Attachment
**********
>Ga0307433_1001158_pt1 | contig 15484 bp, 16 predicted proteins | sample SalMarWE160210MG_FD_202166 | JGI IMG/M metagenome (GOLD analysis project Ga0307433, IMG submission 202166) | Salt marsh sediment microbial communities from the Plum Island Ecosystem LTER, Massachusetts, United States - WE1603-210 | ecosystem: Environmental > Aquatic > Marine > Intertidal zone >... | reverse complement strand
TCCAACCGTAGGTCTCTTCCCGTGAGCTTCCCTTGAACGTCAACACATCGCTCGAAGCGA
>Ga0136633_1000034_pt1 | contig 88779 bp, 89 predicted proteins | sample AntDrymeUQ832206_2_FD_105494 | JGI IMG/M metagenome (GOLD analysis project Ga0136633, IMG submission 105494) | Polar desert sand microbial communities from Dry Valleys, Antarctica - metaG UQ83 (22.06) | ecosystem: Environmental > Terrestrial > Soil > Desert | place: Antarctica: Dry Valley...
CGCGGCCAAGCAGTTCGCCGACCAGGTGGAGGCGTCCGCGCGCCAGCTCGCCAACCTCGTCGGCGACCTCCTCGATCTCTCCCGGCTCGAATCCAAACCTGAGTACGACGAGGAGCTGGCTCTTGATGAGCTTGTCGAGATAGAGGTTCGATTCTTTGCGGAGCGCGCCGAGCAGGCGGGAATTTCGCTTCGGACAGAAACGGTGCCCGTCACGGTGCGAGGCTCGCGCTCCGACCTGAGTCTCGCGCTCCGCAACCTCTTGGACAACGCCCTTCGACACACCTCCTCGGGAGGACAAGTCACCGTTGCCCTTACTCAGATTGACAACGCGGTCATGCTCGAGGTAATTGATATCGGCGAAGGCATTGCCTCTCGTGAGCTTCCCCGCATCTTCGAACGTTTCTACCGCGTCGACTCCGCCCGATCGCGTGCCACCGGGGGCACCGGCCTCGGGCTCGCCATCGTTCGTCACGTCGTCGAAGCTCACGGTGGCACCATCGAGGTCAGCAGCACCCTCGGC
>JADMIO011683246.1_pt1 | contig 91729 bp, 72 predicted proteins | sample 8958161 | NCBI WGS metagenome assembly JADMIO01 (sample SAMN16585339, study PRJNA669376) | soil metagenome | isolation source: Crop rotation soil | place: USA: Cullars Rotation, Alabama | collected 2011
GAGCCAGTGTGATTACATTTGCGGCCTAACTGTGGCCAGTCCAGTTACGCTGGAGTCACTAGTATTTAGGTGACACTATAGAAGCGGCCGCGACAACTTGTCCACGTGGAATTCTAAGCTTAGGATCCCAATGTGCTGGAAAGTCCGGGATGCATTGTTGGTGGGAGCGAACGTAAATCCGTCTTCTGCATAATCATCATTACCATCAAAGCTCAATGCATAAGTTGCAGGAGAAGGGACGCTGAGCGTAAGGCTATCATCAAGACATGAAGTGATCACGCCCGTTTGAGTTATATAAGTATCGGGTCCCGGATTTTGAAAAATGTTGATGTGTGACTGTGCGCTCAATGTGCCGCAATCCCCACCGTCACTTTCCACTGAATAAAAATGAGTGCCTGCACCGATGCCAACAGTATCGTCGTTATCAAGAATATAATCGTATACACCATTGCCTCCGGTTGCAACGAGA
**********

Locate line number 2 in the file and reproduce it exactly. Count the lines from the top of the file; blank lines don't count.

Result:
TCCAACCGTAGGTCTCTTCCCGTGAGCTTCCCTTGAACGTCAACACATCGCTCGAAGCGA